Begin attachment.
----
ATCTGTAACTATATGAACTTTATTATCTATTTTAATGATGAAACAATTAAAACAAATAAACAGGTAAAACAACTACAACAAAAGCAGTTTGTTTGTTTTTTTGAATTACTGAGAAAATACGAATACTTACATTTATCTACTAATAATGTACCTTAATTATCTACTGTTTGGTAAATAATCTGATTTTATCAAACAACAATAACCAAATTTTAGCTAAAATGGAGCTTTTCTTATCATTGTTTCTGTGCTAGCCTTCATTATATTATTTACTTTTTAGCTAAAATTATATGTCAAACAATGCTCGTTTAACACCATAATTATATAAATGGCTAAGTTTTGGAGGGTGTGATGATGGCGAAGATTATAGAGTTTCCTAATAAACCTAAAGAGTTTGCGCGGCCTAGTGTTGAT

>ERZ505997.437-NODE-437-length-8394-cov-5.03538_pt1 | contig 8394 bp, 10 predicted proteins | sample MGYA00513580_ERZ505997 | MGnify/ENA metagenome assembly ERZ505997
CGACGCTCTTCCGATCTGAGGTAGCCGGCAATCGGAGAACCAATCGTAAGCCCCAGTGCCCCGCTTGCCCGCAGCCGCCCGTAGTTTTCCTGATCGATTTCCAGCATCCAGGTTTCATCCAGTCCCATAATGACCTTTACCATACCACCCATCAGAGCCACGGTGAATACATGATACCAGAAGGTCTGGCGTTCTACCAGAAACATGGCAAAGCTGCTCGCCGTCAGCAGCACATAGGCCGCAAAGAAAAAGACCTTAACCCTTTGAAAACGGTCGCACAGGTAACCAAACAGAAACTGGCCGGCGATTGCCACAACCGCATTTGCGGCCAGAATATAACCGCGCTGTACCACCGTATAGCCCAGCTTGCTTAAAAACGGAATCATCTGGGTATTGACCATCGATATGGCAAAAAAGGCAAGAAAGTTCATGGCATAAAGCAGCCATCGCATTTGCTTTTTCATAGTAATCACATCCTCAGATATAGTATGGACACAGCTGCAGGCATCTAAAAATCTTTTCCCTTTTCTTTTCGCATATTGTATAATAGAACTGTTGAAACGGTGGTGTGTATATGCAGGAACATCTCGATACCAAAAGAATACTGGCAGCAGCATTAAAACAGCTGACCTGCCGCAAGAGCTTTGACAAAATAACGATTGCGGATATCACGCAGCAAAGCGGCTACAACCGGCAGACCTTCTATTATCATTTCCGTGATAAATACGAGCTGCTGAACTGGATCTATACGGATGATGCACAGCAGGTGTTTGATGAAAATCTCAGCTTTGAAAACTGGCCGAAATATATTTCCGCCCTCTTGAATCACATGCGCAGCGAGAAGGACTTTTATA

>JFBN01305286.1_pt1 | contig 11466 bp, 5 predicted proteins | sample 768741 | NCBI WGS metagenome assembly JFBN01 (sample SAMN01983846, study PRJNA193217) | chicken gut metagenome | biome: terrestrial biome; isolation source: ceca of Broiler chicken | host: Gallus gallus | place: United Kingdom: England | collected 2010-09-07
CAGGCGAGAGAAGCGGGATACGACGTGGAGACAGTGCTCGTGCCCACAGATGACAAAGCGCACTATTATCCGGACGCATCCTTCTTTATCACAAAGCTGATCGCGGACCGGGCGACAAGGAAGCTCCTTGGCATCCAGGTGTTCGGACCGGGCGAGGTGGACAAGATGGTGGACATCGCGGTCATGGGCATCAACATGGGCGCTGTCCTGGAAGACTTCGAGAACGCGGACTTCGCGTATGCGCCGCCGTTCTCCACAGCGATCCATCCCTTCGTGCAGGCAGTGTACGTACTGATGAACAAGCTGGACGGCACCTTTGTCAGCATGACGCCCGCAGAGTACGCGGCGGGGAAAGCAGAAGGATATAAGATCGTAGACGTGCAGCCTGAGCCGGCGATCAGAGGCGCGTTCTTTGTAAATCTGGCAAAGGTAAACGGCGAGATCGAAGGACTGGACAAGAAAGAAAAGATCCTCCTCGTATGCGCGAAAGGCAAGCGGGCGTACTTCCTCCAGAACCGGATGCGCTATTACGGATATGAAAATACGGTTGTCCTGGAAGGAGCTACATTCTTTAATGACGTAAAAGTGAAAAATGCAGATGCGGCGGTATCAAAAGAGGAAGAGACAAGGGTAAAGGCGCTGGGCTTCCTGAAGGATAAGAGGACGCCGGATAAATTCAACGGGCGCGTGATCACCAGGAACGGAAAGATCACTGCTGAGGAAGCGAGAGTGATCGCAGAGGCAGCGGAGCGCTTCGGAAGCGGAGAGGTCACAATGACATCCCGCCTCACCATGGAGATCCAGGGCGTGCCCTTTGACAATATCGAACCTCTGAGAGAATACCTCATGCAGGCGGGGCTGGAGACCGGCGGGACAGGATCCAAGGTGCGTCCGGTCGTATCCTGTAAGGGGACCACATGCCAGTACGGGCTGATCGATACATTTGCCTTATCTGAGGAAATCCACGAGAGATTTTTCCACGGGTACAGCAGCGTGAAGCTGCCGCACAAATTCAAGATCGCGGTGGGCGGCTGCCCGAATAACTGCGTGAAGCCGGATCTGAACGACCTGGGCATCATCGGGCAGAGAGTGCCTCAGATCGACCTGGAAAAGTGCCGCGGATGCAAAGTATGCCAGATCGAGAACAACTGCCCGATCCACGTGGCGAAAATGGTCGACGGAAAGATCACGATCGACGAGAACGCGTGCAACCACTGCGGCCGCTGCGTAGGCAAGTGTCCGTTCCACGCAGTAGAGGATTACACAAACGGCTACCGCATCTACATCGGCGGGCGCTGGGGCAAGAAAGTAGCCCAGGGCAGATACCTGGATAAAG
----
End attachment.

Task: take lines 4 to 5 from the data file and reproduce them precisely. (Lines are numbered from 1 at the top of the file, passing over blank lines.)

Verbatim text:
>JFBN01305286.1_pt1 | contig 11466 bp, 5 predicted proteins | sample 768741 | NCBI WGS metagenome assembly JFBN01 (sample SAMN01983846, study PRJNA193217) | chicken gut metagenome | biome: terrestrial biome; isolation source: ceca of Broiler chicken | host: Gallus gallus | place: United Kingdom: England | collected 2010-09-07
CAGGCGAGAGAAGCGGGATACGACGTGGAGACAGTGCTCGTGCCCACAGATGACAAAGCGCACTATTATCCGGACGCATCCTTCTTTATCACAAAGCTGATCGCGGACCGGGCGACAAGGAAGCTCCTTGGCATCCAGGTGTTCGGACCGGGCGAGGTGGACAAGATGGTGGACATCGCGGTCATGGGCATCAACATGGGCGCTGTCCTGGAAGACTTCGAGAACGCGGACTTCGCGTATGCGCCGCCGTTCTCCACAGCGATCCATCCCTTCGTGCAGGCAGTGTACGTACTGATGAACAAGCTGGACGGCACCTTTGTCAGCATGACGCCCGCAGAGTACGCGGCGGGGAAAGCAGAAGGATATAAGATCGTAGACGTGCAGCCTGAGCCGGCGATCAGAGGCGCGTTCTTTGTAAATCTGGCAAAGGTAAACGGCGAGATCGAAGGACTGGACAAGAAAGAAAAGATCCTCCTCGTATGCGCGAAAGGCAAGCGGGCGTACTTCCTCCAGAACCGGATGCGCTATTACGGATATGAAAATACGGTTGTCCTGGAAGGAGCTACATTCTTTAATGACGTAAAAGTGAAAAATGCAGATGCGGCGGTATCAAAAGAGGAAGAGACAAGGGTAAAGGCGCTGGGCTTCCTGAAGGATAAGAGGACGCCGGATAAATTCAACGGGCGCGTGATCACCAGGAACGGAAAGATCACTGCTGAGGAAGCGAGAGTGATCGCAGAGGCAGCGGAGCGCTTCGGAAGCGGAGAGGTCACAATGACATCCCGCCTCACCATGGAGATCCAGGGCGTGCCCTTTGACAATATCGAACCTCTGAGAGAATACCTCATGCAGGCGGGGCTGGAGACCGGCGGGACAGGATCCAAGGTGCGTCCGGTCGTATCCTGTAAGGGGACCACATGCCAGTACGGGCTGATCGATACATTTGCCTTATCTGAGGAAATCCACGAGAGATTTTTCCACGGGTACAGCAGCGTGAAGCTGCCGCACAAATTCAAGATCGCGGTGGGCGGCTGCCCGAATAACTGCGTGAAGCCGGATCTGAACGACCTGGGCATCATCGGGCAGAGAGTGCCTCAGATCGACCTGGAAAAGTGCCGCGGATGCAAAGTATGCCAGATCGAGAACAACTGCCCGATCCACGTGGCGAAAATGGTCGACGGAAAGATCACGATCGACGAGAACGCGTGCAACCACTGCGGCCGCTGCGTAGGCAAGTGTCCGTTCCACGCAGTAGAGGATTACACAAACGGCTACCGCATCTACATCGGCGGGCGCTGGGGCAAGAAAGTAGCCCAGGGCAGATACCTGGATAAAG